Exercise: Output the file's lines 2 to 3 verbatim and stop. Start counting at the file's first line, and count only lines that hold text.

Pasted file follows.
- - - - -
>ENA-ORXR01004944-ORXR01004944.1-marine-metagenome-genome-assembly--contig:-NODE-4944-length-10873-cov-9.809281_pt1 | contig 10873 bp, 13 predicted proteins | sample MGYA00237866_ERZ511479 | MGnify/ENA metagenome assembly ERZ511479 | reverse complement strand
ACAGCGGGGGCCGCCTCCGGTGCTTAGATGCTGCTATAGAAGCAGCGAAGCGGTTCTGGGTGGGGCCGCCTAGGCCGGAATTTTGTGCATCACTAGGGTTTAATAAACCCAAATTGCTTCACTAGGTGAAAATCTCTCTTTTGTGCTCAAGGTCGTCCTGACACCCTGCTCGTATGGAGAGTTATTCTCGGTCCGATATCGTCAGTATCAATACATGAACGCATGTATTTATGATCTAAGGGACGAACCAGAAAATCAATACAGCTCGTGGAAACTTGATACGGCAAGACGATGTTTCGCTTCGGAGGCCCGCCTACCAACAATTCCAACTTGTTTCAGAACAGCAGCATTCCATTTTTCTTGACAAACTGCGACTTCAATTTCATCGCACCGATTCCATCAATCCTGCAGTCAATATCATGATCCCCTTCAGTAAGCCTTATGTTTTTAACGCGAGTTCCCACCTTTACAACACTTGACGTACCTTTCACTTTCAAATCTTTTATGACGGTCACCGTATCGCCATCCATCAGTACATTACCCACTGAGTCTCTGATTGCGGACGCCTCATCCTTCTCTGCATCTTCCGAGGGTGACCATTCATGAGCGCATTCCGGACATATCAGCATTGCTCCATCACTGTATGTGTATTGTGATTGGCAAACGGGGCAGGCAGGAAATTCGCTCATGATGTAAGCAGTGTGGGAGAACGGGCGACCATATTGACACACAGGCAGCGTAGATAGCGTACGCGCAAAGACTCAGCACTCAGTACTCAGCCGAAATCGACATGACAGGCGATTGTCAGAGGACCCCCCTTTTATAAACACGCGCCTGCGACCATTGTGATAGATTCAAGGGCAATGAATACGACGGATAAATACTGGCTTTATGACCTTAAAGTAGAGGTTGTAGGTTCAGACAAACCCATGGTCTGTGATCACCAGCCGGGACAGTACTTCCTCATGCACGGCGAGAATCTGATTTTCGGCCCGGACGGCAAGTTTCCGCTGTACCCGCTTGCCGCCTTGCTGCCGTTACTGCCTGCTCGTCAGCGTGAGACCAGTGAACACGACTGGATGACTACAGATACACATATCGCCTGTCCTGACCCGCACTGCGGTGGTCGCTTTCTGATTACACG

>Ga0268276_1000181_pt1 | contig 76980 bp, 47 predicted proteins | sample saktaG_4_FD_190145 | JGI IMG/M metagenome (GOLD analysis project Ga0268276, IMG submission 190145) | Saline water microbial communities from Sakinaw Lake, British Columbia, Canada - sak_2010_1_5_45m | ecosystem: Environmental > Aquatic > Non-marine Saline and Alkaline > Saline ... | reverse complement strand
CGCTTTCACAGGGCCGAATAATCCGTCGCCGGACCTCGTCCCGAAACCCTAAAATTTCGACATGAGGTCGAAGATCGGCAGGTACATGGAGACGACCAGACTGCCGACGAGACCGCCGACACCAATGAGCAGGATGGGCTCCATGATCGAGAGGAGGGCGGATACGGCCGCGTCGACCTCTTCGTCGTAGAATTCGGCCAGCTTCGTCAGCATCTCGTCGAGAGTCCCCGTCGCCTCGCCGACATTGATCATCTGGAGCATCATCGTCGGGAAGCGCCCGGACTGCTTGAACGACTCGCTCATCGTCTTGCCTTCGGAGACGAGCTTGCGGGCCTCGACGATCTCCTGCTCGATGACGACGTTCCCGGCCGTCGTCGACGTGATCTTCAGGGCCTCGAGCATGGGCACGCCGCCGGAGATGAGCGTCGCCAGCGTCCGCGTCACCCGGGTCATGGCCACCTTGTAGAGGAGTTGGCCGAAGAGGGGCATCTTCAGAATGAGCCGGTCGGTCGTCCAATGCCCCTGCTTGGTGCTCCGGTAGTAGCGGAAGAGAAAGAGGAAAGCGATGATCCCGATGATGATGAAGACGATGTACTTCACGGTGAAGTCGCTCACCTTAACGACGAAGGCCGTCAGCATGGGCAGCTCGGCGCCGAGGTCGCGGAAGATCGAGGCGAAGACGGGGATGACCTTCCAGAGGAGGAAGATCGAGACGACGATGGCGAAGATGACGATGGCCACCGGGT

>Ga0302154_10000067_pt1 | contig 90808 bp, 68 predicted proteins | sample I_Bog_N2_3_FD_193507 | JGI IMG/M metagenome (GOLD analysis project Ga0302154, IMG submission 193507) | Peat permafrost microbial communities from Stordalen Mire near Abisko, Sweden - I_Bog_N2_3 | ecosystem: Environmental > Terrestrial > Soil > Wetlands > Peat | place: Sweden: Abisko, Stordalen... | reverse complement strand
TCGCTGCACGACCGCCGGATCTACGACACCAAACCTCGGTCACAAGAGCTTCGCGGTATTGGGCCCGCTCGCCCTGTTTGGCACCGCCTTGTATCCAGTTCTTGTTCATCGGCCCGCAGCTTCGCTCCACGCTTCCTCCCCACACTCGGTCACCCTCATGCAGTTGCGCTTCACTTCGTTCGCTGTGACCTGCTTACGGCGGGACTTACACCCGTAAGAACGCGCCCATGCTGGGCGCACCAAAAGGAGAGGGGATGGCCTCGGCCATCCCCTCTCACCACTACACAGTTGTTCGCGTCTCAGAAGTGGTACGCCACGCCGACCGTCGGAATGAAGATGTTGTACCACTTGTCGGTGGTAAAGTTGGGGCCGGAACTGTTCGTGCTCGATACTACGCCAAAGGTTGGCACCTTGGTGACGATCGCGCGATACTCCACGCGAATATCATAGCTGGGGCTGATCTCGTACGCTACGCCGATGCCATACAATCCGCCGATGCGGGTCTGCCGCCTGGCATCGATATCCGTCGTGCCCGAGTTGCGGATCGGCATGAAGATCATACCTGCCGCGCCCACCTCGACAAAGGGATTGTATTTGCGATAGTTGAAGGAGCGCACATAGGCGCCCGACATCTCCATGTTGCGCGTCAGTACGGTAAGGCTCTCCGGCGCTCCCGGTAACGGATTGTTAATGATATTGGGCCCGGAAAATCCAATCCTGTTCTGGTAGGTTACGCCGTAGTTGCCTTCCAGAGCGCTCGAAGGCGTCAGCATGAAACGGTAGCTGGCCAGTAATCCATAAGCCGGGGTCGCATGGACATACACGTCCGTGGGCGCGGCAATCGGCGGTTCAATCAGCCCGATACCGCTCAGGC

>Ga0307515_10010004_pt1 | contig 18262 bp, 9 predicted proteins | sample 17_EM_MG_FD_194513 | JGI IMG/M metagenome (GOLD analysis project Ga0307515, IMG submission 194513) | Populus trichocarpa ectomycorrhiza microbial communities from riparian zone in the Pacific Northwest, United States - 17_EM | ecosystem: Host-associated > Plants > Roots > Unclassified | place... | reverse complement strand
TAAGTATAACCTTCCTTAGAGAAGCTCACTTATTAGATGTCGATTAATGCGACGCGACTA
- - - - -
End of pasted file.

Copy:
ACAGCGGGGGCCGCCTCCGGTGCTTAGATGCTGCTATAGAAGCAGCGAAGCGGTTCTGGGTGGGGCCGCCTAGGCCGGAATTTTGTGCATCACTAGGGTTTAATAAACCCAAATTGCTTCACTAGGTGAAAATCTCTCTTTTGTGCTCAAGGTCGTCCTGACACCCTGCTCGTATGGAGAGTTATTCTCGGTCCGATATCGTCAGTATCAATACATGAACGCATGTATTTATGATCTAAGGGACGAACCAGAAAATCAATACAGCTCGTGGAAACTTGATACGGCAAGACGATGTTTCGCTTCGGAGGCCCGCCTACCAACAATTCCAACTTGTTTCAGAACAGCAGCATTCCATTTTTCTTGACAAACTGCGACTTCAATTTCATCGCACCGATTCCATCAATCCTGCAGTCAATATCATGATCCCCTTCAGTAAGCCTTATGTTTTTAACGCGAGTTCCCACCTTTACAACACTTGACGTACCTTTCACTTTCAAATCTTTTATGACGGTCACCGTATCGCCATCCATCAGTACATTACCCACTGAGTCTCTGATTGCGGACGCCTCATCCTTCTCTGCATCTTCCGAGGGTGACCATTCATGAGCGCATTCCGGACATATCAGCATTGCTCCATCACTGTATGTGTATTGTGATTGGCAAACGGGGCAGGCAGGAAATTCGCTCATGATGTAAGCAGTGTGGGAGAACGGGCGACCATATTGACACACAGGCAGCGTAGATAGCGTACGCGCAAAGACTCAGCACTCAGTACTCAGCCGAAATCGACATGACAGGCGATTGTCAGAGGACCCCCCTTTTATAAACACGCGCCTGCGACCATTGTGATAGATTCAAGGGCAATGAATACGACGGATAAATACTGGCTTTATGACCTTAAAGTAGAGGTTGTAGGTTCAGACAAACCCATGGTCTGTGATCACCAGCCGGGACAGTACTTCCTCATGCACGGCGAGAATCTGATTTTCGGCCCGGACGGCAAGTTTCCGCTGTACCCGCTTGCCGCCTTGCTGCCGTTACTGCCTGCTCGTCAGCGTGAGACCAGTGAACACGACTGGATGACTACAGATACACATATCGCCTGTCCTGACCCGCACTGCGGTGGTCGCTTTCTGATTACACG

>Ga0268276_1000181_pt1 | contig 76980 bp, 47 predicted proteins | sample saktaG_4_FD_190145 | JGI IMG/M metagenome (GOLD analysis project Ga0268276, IMG submission 190145) | Saline water microbial communities from Sakinaw Lake, British Columbia, Canada - sak_2010_1_5_45m | ecosystem: Environmental > Aquatic > Non-marine Saline and Alkaline > Saline ... | reverse complement strand